In the present study we analyzed the National Health and Nutrition Examination Survey (NHANES) datasets from 1999 to 2006 to explore associations between urinary phthalate metabolite concentrations and levels of gamma glutamyltransferase (GGT) and C-reactive protein (CRP) measured in serum. Serum CRP is a commonly used measure of inflammation (Everett et al. 2010; Pearson et al. 2003), and increased serum GGT has been demonstrated to be a sensitive marker of oxidative stress in population studies (Lee and Jacobs 2009a; 2009b).
NHANES is an ongoing cross-sectional study designed to collect nationally representative data on dietary intake and disease. Methods for demographic and survey data collection are described in detail elsewhere (NCHS 2010a). Briefly, participants across the country are interviewed in their homes and subsequent laboratory tests, conducted on subsets of participants, are performed in mobile examination centers (MECs). Minority groups are oversampled, which, when analyzed with proper weightings, enables more accurate distributions of population characteristics. The present analysis included measurements from eight years of NHANES data, 1999-2006, merged according to the NCHS tutorial (NCHS 2010b). There were 10,476 subjects from these years who had data for one or more of the phthalate metabolites, urine creatinine levels, and either serum GGT or serum CRP. Pregnant subjects (n=445) were excluded from the primary data analysis. This resulted in 10,031 total subjects available for analysis, though the numbers for each model varied by phthalate metabolite and/or serum GGT and CRP availability.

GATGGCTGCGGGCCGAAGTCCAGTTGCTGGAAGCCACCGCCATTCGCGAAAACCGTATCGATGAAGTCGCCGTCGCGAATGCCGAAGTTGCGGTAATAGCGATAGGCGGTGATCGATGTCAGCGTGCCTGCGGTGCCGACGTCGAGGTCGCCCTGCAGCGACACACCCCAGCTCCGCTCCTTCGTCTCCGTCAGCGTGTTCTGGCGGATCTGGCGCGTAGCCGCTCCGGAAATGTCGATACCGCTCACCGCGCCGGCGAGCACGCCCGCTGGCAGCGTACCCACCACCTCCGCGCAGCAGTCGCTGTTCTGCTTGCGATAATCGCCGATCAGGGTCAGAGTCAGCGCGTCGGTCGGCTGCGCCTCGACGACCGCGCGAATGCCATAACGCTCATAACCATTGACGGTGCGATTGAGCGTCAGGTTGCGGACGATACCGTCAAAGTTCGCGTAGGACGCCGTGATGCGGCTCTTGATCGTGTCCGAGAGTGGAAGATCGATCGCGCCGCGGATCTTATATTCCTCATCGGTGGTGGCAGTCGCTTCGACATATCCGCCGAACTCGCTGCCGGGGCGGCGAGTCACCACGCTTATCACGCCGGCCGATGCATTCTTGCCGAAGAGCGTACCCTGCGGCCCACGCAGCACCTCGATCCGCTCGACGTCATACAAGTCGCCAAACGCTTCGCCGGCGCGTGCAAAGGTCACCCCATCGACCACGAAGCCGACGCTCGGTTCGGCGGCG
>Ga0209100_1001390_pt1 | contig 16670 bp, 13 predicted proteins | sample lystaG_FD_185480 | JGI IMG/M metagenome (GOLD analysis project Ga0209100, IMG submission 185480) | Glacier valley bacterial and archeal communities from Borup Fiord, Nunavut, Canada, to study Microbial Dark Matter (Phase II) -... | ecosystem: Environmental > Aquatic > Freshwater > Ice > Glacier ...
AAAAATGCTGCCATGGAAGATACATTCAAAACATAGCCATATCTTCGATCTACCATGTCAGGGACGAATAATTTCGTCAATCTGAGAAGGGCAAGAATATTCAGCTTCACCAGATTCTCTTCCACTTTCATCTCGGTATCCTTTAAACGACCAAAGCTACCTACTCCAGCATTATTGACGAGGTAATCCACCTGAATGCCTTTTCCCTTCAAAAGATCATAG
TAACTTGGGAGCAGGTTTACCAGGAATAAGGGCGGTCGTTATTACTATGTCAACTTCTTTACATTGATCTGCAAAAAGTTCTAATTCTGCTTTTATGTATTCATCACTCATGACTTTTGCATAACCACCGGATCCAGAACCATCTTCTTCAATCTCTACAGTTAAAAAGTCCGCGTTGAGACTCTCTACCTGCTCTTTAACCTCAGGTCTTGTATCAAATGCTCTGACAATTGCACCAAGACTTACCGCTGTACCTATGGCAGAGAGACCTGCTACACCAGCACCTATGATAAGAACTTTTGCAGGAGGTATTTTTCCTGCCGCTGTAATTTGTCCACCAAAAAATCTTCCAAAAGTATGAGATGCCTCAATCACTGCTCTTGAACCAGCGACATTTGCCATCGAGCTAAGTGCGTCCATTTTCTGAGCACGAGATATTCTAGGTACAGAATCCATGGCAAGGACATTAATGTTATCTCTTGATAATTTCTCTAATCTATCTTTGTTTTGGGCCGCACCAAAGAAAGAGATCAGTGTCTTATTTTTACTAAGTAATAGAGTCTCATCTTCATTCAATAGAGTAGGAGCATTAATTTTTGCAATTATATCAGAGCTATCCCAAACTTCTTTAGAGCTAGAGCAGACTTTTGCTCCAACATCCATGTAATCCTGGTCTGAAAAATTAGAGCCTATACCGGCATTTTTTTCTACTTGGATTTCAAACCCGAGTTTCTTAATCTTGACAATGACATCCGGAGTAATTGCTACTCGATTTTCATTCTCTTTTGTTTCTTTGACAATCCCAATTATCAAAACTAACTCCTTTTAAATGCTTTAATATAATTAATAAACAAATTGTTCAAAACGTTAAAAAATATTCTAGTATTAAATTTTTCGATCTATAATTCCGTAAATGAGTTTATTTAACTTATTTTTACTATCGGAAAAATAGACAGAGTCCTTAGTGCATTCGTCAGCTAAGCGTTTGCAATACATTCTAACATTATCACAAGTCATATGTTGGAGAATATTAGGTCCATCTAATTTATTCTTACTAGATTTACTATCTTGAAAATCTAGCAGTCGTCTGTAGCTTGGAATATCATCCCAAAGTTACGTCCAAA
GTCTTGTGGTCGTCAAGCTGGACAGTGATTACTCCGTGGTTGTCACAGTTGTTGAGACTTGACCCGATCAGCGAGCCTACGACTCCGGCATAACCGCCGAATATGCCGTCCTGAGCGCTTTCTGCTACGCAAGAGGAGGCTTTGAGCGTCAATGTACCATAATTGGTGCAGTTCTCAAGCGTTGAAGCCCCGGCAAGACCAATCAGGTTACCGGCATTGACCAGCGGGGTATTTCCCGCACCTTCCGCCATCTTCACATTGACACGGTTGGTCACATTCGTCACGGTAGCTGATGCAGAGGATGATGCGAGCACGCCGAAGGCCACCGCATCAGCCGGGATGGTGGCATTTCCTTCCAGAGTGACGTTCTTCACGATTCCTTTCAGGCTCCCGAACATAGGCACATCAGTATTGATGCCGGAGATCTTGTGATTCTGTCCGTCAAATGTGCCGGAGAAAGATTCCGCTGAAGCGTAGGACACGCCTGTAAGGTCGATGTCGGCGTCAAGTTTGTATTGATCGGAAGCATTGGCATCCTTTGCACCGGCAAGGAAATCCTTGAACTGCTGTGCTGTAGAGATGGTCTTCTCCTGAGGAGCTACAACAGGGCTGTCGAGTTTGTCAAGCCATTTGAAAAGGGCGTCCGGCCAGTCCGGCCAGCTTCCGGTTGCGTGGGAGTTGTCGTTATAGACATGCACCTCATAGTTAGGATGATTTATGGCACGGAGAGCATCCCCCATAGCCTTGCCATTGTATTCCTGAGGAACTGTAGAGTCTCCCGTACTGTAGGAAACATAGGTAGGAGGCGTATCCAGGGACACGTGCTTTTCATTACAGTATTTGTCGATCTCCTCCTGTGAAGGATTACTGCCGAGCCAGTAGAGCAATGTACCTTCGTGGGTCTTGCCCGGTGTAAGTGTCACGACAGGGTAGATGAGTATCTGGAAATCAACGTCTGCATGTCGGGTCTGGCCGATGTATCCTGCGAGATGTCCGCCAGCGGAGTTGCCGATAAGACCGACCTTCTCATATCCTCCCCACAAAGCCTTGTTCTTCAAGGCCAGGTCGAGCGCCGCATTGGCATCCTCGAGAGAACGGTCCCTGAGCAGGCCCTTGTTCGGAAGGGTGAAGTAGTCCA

Urinary phthalate metabolites
Upon MEC collection of urine, samples were stored at 4 degrees C or frozen at −20 degrees C and shipped to the Division of Environmental Health Laboratory Sciences, National Center for Environmental Health, Centers for Disease Control and Prevention for analysis. Measurements of urine phthalate metabolite levels were made using HPLC separation followed by either electrospray ionization (ESI) or atomic pressure chemical ionization (APCI) and tandem mass spectrometry (NCHS 2009, NCHS 2010c), described in detail elsewhere (Silva et al. 2004; 2003). Values below the limit of detection (LOD) were replaced with a value of the LOD divided by the square root of two (Hornung and Reed 1990). Of all the phthalate metabolites measured, those with greater than 75% of samples below the LOD were not considered further in the present analysis as reported previously by Stahlhut et al. (2007). This excluded mono-cyclohexyl phthalate (MCHP), mono-isononyl phthalate (MiNP), mono-n-octyl phthalate (MnOP), and mono-n-methyl phthalate (MnMP). In addition to examination of the remaining metabolites, we also created a variable to represent a combination of the metabolites of DBP, which was measured as represented by the MnBP variable in years 1999-2000 and calculated as the sum of mono-isobutyl phthalate (MiBP) and mono-n-butyl phthalate (MnBP) in 2001-2006.